The goal of the new specifications, called WS-Notifications and WS-Resource Framework, is to provide a standards-based way to program business applications to automatically respond to events such as a drop in inventory level or hardware server failure.
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Web services attempt to bridge proprietary software from many manufacturers to offer a standard way to link distributed systems. IBM and Microsoft have and three years ago published a common plan for development.
In this case, however, the two industry giants' priorities diverged.
IBM decided not to go with a similar effort led by Microsoft,, because it wanted to ensure that an event mechanism would work well with emerging standards for Web services management and grid computing, said Karla Norsworthy, director of dynamic e-business technology at IBM. The IBM-led group also designed the specification to work easily with integration "brokers," specialized middleware that sends data messages across a network.
IBM and its partners expect to submit the specification to a standards body for consideration as an industry standard in the next two or three months.
"We didn't want to see the (Web services) management or grid community create something unique" in regards to events and resource definitions, Norsworthy said.
Tibco, which worked with IBM and Microsoft on their respective efforts, said that both approaches have merit. Tibco plans to work with the two groups to bridge the technical differences, said Larry Neumann, director of marketing at Tibco.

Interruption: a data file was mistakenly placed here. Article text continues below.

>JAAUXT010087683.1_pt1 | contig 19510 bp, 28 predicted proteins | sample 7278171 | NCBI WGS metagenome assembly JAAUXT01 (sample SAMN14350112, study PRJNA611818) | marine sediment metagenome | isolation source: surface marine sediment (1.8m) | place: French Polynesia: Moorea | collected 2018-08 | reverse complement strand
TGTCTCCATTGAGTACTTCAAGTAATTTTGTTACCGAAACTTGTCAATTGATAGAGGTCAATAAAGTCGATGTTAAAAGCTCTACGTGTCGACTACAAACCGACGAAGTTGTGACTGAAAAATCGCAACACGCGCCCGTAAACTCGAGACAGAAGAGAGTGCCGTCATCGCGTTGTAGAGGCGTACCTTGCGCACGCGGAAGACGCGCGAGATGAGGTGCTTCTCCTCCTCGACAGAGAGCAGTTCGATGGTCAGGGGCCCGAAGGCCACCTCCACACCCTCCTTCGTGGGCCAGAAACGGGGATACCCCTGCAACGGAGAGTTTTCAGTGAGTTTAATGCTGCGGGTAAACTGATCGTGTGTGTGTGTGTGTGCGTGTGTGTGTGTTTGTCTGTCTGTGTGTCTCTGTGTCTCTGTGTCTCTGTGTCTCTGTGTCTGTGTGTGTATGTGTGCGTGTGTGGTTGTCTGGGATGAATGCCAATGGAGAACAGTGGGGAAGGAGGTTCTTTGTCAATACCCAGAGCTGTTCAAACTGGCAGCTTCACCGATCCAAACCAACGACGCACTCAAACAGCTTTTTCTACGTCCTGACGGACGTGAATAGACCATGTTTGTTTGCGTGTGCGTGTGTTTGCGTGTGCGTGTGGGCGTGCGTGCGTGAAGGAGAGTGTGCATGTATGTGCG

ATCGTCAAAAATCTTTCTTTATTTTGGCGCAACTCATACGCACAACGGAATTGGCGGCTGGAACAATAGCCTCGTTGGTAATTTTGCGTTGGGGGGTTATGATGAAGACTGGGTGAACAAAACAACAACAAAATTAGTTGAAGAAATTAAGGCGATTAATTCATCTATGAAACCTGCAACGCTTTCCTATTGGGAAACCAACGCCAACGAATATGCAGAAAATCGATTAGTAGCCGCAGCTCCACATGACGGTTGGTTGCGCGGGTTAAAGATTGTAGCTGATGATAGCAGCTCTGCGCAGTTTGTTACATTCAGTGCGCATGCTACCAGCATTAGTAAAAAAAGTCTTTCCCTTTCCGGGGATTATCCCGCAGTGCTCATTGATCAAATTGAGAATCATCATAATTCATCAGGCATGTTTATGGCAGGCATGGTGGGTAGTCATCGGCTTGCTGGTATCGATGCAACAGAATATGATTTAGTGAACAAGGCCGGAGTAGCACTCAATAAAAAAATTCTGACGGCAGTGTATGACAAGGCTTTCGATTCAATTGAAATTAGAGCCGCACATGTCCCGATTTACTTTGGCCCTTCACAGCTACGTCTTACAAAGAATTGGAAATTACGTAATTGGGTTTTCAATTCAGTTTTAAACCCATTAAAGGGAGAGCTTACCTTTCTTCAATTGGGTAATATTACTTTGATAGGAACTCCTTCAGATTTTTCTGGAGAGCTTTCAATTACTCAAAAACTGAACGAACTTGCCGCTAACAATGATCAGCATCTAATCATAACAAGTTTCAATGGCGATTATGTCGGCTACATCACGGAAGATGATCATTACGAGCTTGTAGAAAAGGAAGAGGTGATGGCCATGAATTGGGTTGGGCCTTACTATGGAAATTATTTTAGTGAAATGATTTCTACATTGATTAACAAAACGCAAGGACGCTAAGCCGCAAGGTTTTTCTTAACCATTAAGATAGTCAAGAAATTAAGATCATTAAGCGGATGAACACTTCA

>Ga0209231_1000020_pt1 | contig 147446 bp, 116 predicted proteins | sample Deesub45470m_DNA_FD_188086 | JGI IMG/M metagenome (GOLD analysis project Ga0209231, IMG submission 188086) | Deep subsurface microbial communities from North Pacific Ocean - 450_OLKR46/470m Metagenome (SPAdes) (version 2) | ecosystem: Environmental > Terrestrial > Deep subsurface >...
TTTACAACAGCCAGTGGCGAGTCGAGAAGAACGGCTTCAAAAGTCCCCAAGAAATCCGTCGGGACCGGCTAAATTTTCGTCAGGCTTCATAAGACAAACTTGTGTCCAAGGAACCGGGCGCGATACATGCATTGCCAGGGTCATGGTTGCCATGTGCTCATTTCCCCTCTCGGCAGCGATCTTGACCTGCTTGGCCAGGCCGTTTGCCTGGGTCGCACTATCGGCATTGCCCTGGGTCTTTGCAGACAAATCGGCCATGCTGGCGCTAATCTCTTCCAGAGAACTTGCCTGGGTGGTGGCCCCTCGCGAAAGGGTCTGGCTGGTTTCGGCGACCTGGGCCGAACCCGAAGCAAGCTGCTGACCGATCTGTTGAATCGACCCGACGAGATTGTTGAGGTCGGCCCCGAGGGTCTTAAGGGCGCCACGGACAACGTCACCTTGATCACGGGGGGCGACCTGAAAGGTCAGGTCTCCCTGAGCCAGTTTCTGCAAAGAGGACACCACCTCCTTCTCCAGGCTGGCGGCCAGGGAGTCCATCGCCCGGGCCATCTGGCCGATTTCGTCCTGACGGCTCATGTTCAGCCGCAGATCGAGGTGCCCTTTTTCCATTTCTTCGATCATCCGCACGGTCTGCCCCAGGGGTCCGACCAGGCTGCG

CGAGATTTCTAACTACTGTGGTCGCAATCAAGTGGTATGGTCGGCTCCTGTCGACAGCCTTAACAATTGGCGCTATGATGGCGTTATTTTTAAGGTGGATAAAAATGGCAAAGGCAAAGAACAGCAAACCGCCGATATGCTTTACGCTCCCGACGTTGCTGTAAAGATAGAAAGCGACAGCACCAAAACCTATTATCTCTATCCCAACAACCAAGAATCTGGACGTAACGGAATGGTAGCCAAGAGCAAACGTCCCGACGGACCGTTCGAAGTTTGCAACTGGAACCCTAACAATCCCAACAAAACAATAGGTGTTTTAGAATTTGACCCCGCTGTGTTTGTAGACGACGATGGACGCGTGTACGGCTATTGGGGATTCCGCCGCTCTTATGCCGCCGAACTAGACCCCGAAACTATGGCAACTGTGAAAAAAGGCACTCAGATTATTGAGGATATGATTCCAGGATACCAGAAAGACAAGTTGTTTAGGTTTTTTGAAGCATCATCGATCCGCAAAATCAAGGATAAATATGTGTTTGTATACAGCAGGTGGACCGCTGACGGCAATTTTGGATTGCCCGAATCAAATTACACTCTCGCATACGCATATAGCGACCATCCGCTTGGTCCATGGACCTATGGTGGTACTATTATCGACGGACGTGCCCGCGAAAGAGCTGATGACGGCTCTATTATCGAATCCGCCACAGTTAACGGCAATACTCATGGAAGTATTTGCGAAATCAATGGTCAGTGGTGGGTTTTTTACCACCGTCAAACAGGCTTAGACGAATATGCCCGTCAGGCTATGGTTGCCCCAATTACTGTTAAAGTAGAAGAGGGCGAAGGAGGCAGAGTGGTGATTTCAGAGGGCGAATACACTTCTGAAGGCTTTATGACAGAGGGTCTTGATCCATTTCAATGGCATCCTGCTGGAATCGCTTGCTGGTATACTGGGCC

IBM's approach is comprehensive because it takes into account grid and Web services management standards, while the document published by Microsoft and its partners describes much simpler scenarios, Neumann said.
Using an event model, corporations can publish data and make it available to different subscribers. Server-based integration software handles the delivery of data via messages.
"Until recently, each messaging system has had its own proprietary mechanism for notifying systems of when events happen, and so standards will help considerably to facilitate messaging between businesses, departments and systems that can't currently talk to each other," said Ron Schmelzer, an analyst at research company ZapThink.
IBM, Microsoft and other partners are expected to soon submit to a standards body athat would work with an event publishing mechanism. A committee at the url="http://www.oasis-open.org">Organization for the Advancement of Structured Information Standards is already considering a reliable-messaging specification backed by Sun Microsystems, Oracle and others.